One of the “must do” things to do on our trip to Japan was to EAT. And oh boy, our list was long! There’s simple eats at the convenient stores to that special soba in Niigata (my husband’s hometown), summer sweets, curry rice, gyoza and of course, RAMEN! My kids are crazy with ramen which is quite understandable because their parents bonded really well during ramen dates years ago.
While Googling to create itinerary for our short stay in Tokyo, I came across the words: Shin Yokohama RAMEN MUSEUM. For a die hard ramen afficionado, including that in the Japan itinerary is a done deal.
The Shin-Yokohama Ramen Museum (spelled “Raumen” on the building’s facade) was founded in 1994 as the world’s first food-themed amusement park.
How to get there
The JR Yokohama line is the only way to get to Shin Yokohama station directly from Tokyo. You can also get here via Shinkansen, if you happen to be in Osaka, Kyoto, Nagoya or other places on the Tokaido line. The ramen museum is only a 10 minutes walk from Shin Yokohama station.
The museum spreads to three floors with the ground floor a store then basement 1 and 2. There is a small museum section with the history of ramen and such on the ground floor, plus the official museum shop. You can purchase ramen sets to go here.
A walk down a few flights transports you to 1958 Japan – the era when the first instant ramen was introduced to the Japanese market. The place is complete with cramped alleyways, old neon signs and vintage Japanese movie posters. It’s a delightful treat and a huge contrast to the modern scene outside.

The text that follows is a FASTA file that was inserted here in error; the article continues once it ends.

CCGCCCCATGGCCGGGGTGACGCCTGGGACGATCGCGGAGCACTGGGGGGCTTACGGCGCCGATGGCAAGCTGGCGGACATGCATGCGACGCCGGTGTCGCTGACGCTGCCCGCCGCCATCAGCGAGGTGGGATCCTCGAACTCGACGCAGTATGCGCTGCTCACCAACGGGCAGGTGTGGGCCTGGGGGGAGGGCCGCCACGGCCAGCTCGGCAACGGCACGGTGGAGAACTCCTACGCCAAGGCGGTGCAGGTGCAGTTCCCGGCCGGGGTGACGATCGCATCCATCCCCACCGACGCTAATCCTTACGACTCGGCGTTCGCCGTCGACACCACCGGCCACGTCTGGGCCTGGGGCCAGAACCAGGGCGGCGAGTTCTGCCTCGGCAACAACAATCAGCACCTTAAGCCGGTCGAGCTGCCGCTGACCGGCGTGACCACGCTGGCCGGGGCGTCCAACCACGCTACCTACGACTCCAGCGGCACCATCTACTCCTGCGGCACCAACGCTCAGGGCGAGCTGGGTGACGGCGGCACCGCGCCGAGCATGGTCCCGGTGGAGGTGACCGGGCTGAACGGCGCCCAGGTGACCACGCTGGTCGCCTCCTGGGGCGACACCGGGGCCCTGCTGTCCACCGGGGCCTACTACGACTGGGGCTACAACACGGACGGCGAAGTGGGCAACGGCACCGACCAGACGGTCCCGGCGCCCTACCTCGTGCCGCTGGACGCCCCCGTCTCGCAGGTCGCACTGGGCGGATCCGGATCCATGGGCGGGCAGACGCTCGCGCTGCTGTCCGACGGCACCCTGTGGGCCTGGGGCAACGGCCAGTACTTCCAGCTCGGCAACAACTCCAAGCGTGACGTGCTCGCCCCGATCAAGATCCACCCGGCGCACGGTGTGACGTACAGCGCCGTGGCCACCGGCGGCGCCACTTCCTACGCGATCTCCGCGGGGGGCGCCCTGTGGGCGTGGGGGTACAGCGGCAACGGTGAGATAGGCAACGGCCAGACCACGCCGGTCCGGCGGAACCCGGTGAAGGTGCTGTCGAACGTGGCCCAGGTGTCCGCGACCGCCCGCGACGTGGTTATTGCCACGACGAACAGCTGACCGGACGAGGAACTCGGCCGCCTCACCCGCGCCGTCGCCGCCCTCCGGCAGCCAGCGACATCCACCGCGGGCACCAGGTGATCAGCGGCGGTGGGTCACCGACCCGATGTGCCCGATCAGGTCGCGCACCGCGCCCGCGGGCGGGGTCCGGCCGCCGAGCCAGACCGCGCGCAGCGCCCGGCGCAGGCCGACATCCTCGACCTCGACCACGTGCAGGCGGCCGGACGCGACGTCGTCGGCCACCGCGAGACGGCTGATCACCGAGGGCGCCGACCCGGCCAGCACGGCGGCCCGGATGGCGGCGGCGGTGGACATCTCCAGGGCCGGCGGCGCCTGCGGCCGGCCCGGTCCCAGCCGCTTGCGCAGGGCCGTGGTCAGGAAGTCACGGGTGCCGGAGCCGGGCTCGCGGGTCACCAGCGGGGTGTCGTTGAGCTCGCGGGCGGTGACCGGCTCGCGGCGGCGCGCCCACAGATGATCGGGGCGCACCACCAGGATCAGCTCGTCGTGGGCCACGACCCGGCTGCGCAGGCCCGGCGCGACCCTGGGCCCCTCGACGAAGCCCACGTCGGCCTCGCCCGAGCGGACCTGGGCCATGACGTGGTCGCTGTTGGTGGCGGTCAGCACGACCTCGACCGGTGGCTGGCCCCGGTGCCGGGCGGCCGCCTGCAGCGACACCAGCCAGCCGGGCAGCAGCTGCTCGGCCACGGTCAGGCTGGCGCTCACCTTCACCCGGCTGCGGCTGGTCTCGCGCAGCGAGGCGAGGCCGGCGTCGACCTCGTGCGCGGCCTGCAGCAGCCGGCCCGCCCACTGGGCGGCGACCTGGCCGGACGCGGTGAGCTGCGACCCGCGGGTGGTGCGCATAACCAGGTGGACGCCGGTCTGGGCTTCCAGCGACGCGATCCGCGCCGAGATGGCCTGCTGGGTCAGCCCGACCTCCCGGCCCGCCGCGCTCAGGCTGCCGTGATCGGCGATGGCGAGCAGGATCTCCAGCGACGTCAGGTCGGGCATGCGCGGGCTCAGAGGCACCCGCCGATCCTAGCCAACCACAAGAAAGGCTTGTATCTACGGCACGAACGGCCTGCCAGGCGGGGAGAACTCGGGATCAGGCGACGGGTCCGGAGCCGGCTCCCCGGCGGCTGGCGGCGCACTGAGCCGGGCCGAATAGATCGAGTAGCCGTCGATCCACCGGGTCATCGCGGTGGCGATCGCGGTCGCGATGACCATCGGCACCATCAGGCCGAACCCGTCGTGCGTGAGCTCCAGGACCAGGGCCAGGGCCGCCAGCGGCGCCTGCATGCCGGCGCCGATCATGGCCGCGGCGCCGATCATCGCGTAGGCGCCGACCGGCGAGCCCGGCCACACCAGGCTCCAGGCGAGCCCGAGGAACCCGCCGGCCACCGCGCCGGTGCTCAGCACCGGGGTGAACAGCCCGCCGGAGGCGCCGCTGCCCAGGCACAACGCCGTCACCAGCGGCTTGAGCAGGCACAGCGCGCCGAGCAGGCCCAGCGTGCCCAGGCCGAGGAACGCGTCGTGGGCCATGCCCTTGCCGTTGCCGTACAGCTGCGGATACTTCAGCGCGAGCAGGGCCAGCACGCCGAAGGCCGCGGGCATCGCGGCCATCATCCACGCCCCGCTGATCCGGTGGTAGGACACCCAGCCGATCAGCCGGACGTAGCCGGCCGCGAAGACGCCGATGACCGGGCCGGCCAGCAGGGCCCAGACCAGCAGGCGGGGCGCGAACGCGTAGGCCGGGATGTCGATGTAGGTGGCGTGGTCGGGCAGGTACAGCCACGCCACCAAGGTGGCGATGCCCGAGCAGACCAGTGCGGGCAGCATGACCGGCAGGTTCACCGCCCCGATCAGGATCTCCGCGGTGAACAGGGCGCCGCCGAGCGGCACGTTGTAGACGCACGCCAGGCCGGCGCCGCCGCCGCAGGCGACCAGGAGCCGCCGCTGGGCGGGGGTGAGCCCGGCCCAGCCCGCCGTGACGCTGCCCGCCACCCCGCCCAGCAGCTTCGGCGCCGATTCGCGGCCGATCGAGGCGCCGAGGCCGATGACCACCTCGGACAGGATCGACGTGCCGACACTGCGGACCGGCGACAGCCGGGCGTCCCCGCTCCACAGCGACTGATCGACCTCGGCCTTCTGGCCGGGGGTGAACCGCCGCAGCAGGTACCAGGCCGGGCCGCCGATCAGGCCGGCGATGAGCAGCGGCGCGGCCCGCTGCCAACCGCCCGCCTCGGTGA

Entering the museum was like entering time machine that brought us back to the Japan’s good old days in 1958. There’s a bar at the center, surrounded by ramen shops.
And after appreciating the trip back in time, we went on to decide which ramen we’d like to eat!
Ramen varies by region in Japan, and there are at least 30 distinctive types hailing from various regions. There are nine ramen shops at the ramen museum from Sapporo, Tokyo, Hakata, Kumamoto and other local areas, and each of them serves their own flavor of ramen such as soy sauce, miso, pork bone broth (tonkotsu) – my favorite.
Each restaurant has a vending machine outside. This is where you order. Deposit your yen, select your meal, grab your tickets (one for each item you order) and give them to your host. The machines are entirely in Japanese but they do have laminated menus in other languages including English.
At 1,100 yen for a bowl of ramen, I thought it was expensive but also realized, you’re just not paying solely for the ramen but the ambiance while eating the ramen. Okay, you already paid 310 yen for the entrance but then again, I still feel it was worth it in the end when I see how my kids loved every nook and corner of ‘old Japan’. It got me in a very natsukashii mood.
Is it worth a visit?
Being transported to an old Japanese village brought the magic for us at the Ramen Museum. And to explore every nook and cranny was such a joy. Despite some reviews at Tripadvisor saying it’s not worth your time and you can actually have all sorts of ramen anywhere in Tokyo anyway (true) but the quirkiness of the place actually appealed to us. This place is not exactly a museum in my opinion, but more of offers a sample of ramen variety.
If you’re coming to Yokohama for the day, I would suggest combining a trip to the museum and then a sidetrip to the very real and vibrant Chinatown and Motomachi area in Yokohama.